I don't know what I'm doing wrong. Perhaps the Natural Earth data isn't geodetic (in degrees) after all. In this case, beginning with the wrong coordinate system might explain the disappearance of the data after transforming it in Geographic Imager. If I begin the process in Geographic Imager by specifying the coordinate system as projected (rather than geodetic) and then transform to a different projected coordinate system, the data doesn't disappear as before. However, the resulting projection doesn't correspond with the same projection of the vector data in Illustrator via MAPublisher. In any case, I'm fairly certain that the Natural Earth data is not projected by default since MAPublisher forces me to change the vector data from geodetic to projected before allowing scale bars, so I'm at a complete loss.

Any help would be appreciated.

#2
Hans van der Maarel

Hans van der Maarel

    CartoTalk Editor-in-Chief

  • Admin
  • PipPipPipPipPipPipPip
  • 3,859 posts
  • Gender:Male
  • Location:The Netherlands
  • Interests:Cartography, GIS, history, popular science, music.
  • Netherlands

There were some errors with the tfw files that were supplied with Natural Earth. I produced some new ones and Tom said he'd update the site over the holidays. With the updated world files I've been able to transform Natural Earth raster data within Geographic Imager without any problem (it still takes time of course). Which size/resolution imagery are you trying to use?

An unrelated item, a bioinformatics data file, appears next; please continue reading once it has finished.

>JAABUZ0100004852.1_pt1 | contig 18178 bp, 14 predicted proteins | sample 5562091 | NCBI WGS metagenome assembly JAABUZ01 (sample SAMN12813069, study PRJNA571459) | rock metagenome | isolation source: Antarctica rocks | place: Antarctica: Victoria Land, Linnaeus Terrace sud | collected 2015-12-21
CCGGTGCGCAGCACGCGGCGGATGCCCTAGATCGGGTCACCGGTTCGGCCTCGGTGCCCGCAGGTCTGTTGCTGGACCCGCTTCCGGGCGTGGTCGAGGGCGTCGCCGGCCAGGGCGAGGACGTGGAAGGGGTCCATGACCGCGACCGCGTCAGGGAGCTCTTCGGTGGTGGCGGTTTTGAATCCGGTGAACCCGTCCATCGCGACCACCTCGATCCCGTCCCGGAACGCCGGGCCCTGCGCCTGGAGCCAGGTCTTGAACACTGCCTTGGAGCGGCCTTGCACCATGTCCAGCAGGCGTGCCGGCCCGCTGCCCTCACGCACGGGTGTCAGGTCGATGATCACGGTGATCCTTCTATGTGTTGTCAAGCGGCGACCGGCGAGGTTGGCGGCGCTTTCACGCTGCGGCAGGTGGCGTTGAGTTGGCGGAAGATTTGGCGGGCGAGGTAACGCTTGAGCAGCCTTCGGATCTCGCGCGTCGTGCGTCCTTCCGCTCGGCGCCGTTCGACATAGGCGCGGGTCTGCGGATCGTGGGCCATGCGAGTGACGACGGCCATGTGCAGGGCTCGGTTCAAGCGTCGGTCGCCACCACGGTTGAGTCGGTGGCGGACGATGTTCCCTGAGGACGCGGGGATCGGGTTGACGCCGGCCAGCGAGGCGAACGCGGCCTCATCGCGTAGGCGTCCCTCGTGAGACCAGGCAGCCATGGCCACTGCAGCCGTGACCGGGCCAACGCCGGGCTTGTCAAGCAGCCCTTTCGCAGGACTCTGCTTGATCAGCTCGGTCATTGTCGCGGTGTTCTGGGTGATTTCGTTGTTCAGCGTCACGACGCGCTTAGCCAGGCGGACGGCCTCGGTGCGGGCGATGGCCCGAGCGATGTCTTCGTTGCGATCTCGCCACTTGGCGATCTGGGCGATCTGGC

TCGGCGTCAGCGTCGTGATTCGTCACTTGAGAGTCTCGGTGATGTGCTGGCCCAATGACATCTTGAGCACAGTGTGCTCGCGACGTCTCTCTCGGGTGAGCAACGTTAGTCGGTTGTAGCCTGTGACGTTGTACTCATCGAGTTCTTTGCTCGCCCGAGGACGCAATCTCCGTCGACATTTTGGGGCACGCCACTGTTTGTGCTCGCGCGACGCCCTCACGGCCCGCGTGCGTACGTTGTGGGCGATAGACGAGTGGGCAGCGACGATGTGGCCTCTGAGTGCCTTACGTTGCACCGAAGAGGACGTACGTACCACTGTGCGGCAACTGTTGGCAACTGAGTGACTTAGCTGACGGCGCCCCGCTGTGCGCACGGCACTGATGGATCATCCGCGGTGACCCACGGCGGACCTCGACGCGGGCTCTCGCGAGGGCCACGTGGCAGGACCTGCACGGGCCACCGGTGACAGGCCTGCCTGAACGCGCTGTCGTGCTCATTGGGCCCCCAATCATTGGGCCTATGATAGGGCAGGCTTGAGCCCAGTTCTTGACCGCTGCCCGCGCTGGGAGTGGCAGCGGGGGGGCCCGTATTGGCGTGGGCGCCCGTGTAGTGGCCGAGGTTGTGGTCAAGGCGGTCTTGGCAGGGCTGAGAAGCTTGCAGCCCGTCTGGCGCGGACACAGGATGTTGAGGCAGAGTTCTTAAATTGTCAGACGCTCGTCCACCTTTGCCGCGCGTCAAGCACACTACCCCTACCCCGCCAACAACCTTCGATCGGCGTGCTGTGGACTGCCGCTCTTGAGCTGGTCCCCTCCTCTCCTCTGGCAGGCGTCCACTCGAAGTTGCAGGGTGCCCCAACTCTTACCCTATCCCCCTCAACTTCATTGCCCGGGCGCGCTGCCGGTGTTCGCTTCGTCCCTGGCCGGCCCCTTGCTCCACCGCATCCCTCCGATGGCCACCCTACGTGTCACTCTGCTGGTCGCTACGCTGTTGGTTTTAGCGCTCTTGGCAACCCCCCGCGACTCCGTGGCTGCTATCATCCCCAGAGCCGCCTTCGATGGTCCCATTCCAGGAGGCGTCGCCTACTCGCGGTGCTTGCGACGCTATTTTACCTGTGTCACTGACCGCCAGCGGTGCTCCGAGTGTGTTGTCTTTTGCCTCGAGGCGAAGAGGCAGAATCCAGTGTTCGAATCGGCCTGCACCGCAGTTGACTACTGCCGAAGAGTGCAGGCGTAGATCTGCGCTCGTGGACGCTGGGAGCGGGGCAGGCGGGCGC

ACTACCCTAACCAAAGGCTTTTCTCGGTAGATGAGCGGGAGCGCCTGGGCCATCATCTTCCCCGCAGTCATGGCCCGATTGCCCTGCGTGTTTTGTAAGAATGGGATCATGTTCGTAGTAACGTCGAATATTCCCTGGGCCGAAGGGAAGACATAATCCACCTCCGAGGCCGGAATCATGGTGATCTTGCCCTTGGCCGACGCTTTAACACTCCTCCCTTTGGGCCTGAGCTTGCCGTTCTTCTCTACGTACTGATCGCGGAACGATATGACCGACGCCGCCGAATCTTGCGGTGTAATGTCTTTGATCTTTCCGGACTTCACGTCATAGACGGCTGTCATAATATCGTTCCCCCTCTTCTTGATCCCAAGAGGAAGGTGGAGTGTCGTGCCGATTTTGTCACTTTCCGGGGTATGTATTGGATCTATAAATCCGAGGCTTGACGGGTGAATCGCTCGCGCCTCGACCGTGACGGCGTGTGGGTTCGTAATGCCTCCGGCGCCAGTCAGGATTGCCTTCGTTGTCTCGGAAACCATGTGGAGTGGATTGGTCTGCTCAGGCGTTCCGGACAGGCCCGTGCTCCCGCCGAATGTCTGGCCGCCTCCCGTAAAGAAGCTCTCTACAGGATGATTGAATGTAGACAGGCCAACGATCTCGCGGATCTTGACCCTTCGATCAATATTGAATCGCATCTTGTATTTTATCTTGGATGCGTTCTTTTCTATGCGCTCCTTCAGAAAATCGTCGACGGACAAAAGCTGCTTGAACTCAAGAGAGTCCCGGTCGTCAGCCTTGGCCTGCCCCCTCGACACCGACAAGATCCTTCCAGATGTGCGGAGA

Hans van der Maarel - Cartotalk Editor
Red Geographics
Email: hans@redgeographics.com / Twitter: @redgeographics

#3
Nick H

Nick H

    Legendary Contributor

  • Validated Member
  • PipPipPipPipPip
  • 307 posts
  • Gender:Male
  • Location:Caversham, Reading, England.
  • United Kingdom

Are the new world files in place Hans? I've just downloaded the medium size version, extracted the part that covers the UK and warped this to OSGB with no problems.

Regards, N.
Caversham, Reading, England.

#4
Hans van der Maarel

Hans van der Maarel

    CartoTalk Editor-in-Chief

  • Admin
  • PipPipPipPipPipPipPip
  • 3,859 posts
  • Gender:Male
  • Location:The Netherlands
  • Interests:Cartography, GIS, history, popular science, music.
  • Netherlands

Are the new world files in place Hans? I've just downloaded the medium size version, extracted the part that covers the UK and projected this as OSGB with no problems.